Skip to main content

What is Title IX ?

“No person in the United States shall, on the basis of sex, be excluded from participation in, be denied the benefits of, or be subjected to discrimination under any education program or activity receiving Federal financial assistance…”
— 20 U.S.C.§ 1681

Title IX of the Education Amendments of 1972 (Title IX) prohibits discrimination based on gender in educational programs which receive federal financial assistance. The law allows all students to attend school in an environment free of harassment, sexual misconduct, and discrimination.

While Title IX is well known for its application to athletics, other programs and activities are also included such as recruitment, admissions, financial aid and scholarships; course offerings and access; hiring and retention; and benefits and leave. Title IX also protects all students and employees, regardless of gender identity, from unlawful sexual harassment in school programs and activities. The requirements of Title IX pertaining to sexual harassment also cover sexual violence.

Connecticut State Community College (CSCC) takes our responsibility to address and protect these rights very seriously and is committed to providing an environment free from discrimination on the basis of sex. Pursuant to Title IX, CSCC’s Title IX Coordinator is the designated agent for the college with primary responsibility for coordinating the college’s Title IX compliance efforts, this can include but is not limited to: overseeing the complaint process, addressing patterns or systemic problems, ensuring issues are addressed consistently and in adherence with the procedures, prepare and disseminate informational materials, and coordinate trainings/in-services for faculty and staff.

Any CSCC student or employee can contact the Title IX Coordinator with questions or to file a complaint.

CSCC Title IX Coordinator:
Dr. John-Paul Chaisson-Cardenas
VP of Diversity, Equity & Inclusion


Campus Resources

Each campus has a campus-based Deputy Title IX Coordinator who is available to support the students on campus, receive complaints, help students navigate the process, and answer questions.

There are campus-based counselors who can provide confidential counseling for students on all twelve of CT State’s campuses. Other free, confidential resources exist in the local communities around our 12 campuses. 

Some CSCU/BOR policies that may be connected to Title IX or have a higher likelihood of being relevant to a Title IX concern are the following:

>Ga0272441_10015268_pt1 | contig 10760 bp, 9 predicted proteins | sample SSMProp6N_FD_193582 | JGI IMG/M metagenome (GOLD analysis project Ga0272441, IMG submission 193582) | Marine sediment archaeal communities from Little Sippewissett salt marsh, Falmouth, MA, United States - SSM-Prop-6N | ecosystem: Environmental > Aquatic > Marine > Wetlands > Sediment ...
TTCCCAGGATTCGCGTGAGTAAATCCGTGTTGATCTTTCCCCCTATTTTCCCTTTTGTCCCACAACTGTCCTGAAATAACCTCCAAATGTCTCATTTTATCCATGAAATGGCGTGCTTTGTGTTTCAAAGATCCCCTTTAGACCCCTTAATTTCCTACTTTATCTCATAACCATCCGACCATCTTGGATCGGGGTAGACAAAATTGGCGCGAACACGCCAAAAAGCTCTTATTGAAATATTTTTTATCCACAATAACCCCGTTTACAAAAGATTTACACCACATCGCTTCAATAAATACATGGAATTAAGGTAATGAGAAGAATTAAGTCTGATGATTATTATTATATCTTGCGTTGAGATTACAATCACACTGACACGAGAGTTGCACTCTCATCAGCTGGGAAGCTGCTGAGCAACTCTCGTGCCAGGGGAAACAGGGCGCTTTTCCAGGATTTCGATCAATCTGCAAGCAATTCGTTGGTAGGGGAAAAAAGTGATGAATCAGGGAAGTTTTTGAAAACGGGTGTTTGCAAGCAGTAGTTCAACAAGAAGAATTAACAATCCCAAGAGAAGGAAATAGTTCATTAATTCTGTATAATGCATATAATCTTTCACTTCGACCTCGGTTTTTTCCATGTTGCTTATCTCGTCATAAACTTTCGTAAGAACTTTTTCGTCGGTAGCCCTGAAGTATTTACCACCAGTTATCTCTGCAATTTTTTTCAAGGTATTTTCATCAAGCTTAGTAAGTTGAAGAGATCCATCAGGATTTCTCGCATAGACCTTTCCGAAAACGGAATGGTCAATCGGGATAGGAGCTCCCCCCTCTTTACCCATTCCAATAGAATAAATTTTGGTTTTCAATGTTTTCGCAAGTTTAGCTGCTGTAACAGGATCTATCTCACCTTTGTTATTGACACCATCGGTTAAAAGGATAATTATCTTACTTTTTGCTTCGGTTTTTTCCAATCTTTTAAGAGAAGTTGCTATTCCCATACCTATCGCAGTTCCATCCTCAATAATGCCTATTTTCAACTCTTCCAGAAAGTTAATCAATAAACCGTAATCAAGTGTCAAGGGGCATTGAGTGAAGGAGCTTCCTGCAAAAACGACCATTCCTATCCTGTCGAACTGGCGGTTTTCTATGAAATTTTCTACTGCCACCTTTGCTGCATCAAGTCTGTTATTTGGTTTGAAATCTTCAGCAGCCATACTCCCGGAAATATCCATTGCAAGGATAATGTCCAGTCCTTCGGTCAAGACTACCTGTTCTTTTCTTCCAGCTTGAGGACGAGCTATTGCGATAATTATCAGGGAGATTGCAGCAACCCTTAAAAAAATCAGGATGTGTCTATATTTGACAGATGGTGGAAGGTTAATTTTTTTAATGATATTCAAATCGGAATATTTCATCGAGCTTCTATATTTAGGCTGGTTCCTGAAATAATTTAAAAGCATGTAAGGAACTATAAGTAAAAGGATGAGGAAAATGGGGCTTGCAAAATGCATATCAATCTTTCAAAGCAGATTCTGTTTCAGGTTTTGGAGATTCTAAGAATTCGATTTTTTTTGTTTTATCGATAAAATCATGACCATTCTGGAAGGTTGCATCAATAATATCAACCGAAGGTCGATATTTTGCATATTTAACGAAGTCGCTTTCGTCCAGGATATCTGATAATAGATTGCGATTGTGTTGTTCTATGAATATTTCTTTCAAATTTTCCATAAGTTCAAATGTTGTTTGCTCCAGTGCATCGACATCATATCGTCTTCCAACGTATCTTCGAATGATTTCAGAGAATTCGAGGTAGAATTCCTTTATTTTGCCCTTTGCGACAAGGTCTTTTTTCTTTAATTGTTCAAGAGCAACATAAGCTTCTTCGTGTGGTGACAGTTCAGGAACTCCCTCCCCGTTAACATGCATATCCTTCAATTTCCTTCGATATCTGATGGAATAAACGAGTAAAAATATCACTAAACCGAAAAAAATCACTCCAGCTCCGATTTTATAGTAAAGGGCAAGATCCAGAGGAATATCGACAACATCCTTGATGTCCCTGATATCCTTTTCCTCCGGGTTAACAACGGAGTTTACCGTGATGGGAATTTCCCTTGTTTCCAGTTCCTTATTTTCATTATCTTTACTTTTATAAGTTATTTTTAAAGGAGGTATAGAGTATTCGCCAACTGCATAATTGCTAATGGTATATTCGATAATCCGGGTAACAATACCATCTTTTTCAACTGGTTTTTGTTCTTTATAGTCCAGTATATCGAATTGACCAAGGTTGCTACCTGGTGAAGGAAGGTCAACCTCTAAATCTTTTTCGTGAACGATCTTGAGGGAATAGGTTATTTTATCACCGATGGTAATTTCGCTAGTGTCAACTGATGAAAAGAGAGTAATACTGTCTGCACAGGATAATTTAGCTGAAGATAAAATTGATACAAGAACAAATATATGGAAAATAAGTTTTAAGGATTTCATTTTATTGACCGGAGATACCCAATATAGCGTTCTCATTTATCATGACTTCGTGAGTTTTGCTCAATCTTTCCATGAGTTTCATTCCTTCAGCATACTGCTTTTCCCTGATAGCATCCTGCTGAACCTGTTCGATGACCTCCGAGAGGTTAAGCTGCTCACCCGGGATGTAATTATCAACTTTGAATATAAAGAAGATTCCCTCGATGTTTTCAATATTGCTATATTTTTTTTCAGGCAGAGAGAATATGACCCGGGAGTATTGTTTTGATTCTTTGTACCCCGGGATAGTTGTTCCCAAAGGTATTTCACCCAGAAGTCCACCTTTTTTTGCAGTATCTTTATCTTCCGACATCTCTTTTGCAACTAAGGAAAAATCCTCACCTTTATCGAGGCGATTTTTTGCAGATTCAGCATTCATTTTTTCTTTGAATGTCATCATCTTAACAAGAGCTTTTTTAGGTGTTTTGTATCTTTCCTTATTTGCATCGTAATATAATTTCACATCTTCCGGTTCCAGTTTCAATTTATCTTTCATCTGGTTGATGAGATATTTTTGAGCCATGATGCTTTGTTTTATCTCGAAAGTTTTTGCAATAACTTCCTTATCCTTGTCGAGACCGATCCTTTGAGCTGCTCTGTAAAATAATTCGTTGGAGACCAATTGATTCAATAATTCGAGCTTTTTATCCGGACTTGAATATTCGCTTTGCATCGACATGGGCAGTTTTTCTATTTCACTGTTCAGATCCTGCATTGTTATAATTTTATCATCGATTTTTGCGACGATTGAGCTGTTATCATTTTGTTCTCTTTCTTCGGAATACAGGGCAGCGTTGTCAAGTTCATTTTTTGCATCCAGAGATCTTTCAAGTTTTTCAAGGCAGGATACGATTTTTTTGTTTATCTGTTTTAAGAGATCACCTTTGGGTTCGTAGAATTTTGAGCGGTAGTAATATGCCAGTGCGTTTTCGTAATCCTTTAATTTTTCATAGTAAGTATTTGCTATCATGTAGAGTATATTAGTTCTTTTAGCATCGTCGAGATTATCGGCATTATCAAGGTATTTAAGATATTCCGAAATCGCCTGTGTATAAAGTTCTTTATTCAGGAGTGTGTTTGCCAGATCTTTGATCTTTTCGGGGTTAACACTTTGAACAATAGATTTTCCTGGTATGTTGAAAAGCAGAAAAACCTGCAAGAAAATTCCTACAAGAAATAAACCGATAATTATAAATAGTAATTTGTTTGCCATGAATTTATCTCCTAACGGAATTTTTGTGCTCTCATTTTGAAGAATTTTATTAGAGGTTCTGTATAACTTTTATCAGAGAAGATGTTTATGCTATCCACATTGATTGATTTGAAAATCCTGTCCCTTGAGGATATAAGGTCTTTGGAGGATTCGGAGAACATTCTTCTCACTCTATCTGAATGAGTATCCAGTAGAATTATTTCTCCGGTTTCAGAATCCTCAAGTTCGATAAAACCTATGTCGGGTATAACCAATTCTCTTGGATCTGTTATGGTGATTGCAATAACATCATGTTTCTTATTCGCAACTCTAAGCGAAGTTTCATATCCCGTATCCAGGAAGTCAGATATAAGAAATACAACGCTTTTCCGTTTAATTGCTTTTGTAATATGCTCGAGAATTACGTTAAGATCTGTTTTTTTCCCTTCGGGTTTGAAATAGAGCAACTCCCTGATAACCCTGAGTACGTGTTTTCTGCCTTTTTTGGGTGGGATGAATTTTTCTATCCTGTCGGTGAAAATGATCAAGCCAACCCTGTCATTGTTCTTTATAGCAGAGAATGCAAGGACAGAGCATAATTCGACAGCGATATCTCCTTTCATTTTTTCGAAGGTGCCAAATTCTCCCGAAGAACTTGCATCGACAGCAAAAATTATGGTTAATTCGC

Definitions of Relevant Terms

Sexual misconduct incorporates a range of behaviors including sexual assault, sexual harassment, intimate partner violence, stalking, voyeurism, and any other conduct of a sexual nature that is nonconsensual or has the purpose or effect of threatening, intimidating, or coercing a person.

Sexual harassment includes requests for sexual favors, sexual advances or other sexual conduct when (1) submission is either explicitly or implicitly a condition affecting academic or employment decisions; (2) the behavior is sufficiently severe or pervasive as to create an intimidating, hostile or repugnant environment; or (3) the behavior persists despite objection by the person to whom the conduct is directed.

Sexual Assault is compelling by force, or the threat of force, the following: (1) Sexual penetration of the vagina or anus, including by a finger or an object; (2) Oral sex; (3) Contact with a person’s genital area, groin, anus, inner thighs, buttocks, or breasts for the purpose of sexual gratification of the actor or for the purpose of degrading or humiliating the victim; (4) Subjecting another to such sexual contact without consent.

Interpersonal Violence occurs when one person uses power and control over another through physical, sexual, or emotional threats or actions, economic control, isolation, or other kinds of coercive behavior. Some types of interpersonal violence are:

Domestic/Family Violence means an incident resulting in physical harm, bodily injury or assault, or an act of threatened violence that constitutes fear of imminent physical harm, bodily injury or assault, including, but not limited to, stalking or a pattern of threatening, between family or household members.

Dating/Relationship Violence occurs when one intimate or romantic partner tries to maintain power and control over the other through words and actions that are physically and emotionally abusive. Dating violence can take many forms including physical violence, coercion, threats, intimidation, isolation, and emotional, sexual or economic abuse.

Sexual Violence is any type of sexual activity that a person does not agree to. It includes sexual assault; sexual exploitation; stalking; sexual harassment; voyeurism; exposure; and sexual activity resulting from emotional coercion.

Consent occurs when all parties are legally able to consent based on their age (16 in CT). The agreement is based on an awareness of the specific sexual behavior in question. This agreement must be active, ongoing, unimpaired and it is able to be withdrawn at any point. Consent is a must for every form of sexual activity every time. A person has the right to withdraw consent even if that person has consented to sexual activity with that individual in the past. It is not valid if there is force, threats, intimidation, or coercion used. Connecticut State Law is clear that having sexual intercourse with someone who cannot consent is rape.